Father and children climbing into a small box shelter.

Family Bomb Shelter, 1952. A Wisconsin family inside their new bomb shelter. WHI 1941

Between 1945 and 1965, Americans had mixed feelings about atomic power. They were pleased that American-developed atomic bombs had ended World War II, but afraid of that power being turned against them.

This fear escalated once the Soviet Union detonated its own nuclear bombs. Increased interest in civil defense and atomic blast survivability was one manifestation of the concern over atomic energy's destructive power.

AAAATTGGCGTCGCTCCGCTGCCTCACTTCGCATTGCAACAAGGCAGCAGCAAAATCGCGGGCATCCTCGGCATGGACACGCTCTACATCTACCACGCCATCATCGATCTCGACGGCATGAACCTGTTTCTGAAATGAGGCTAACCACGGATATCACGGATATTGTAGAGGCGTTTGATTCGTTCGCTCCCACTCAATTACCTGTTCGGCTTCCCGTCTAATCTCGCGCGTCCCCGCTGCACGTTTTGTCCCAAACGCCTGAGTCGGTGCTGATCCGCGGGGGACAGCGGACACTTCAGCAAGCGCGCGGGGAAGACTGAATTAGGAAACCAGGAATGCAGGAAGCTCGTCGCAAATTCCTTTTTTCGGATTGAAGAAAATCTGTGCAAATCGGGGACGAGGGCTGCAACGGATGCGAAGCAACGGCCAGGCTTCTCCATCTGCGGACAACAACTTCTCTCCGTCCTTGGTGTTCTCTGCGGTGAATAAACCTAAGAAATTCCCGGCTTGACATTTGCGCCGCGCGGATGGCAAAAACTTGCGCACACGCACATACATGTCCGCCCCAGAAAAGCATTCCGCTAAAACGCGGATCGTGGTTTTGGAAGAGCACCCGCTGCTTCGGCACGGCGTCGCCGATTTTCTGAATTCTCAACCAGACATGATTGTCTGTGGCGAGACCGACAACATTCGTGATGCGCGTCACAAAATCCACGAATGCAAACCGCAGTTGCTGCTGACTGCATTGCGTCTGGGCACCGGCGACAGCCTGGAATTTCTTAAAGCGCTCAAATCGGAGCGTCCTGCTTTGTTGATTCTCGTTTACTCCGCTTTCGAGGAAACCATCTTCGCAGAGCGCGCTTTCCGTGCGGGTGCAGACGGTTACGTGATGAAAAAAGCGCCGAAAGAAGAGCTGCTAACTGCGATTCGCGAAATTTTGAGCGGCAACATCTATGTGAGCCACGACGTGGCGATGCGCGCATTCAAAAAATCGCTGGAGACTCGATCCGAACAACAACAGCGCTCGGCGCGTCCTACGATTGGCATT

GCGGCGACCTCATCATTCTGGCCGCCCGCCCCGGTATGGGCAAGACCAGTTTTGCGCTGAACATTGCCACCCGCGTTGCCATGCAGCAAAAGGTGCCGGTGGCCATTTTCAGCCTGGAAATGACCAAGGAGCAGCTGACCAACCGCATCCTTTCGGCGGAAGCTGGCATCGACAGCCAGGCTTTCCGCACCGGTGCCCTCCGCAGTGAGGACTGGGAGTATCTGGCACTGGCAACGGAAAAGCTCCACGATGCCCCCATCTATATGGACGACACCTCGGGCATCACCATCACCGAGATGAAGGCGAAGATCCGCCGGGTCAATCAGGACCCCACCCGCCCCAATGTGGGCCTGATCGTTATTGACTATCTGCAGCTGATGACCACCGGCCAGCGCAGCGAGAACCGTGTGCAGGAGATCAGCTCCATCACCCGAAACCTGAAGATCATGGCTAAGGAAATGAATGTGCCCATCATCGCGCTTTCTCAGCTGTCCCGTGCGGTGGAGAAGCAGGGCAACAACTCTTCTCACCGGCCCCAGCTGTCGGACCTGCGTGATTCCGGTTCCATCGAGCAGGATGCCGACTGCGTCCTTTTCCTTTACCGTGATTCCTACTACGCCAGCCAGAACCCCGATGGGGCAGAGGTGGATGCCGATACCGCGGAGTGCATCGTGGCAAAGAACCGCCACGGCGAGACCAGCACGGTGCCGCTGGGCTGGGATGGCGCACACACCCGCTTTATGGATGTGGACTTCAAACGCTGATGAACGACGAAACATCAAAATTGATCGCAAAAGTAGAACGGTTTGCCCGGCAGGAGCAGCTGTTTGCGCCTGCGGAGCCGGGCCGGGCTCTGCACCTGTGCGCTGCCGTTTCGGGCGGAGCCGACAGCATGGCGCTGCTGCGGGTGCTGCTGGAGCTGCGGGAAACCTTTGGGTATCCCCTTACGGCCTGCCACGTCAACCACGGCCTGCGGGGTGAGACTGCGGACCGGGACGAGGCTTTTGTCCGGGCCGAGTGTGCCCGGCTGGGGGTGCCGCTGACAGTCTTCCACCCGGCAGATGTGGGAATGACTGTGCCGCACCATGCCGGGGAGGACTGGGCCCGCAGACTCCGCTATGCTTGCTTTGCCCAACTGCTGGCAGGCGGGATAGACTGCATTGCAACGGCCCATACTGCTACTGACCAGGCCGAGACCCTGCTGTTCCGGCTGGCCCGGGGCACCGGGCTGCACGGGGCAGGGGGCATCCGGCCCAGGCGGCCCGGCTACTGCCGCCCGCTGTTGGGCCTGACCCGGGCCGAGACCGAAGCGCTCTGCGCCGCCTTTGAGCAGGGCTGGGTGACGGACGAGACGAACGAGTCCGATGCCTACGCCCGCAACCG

At the same time, Americans were bombarded with positive images of atomic energy, some fantastic and some realistic, which promoted an optimistic view of the future.

American culture reflected some of the contradictions created by the coexistence of fear and hope in the so-called "Atomic Age."

This online exhibit examines themes in American culture during the Atomic Age. It is based on the original physical exhibit displayed June 24, 1997 January 11, 1998, at the Wisconsin Historical Museum.

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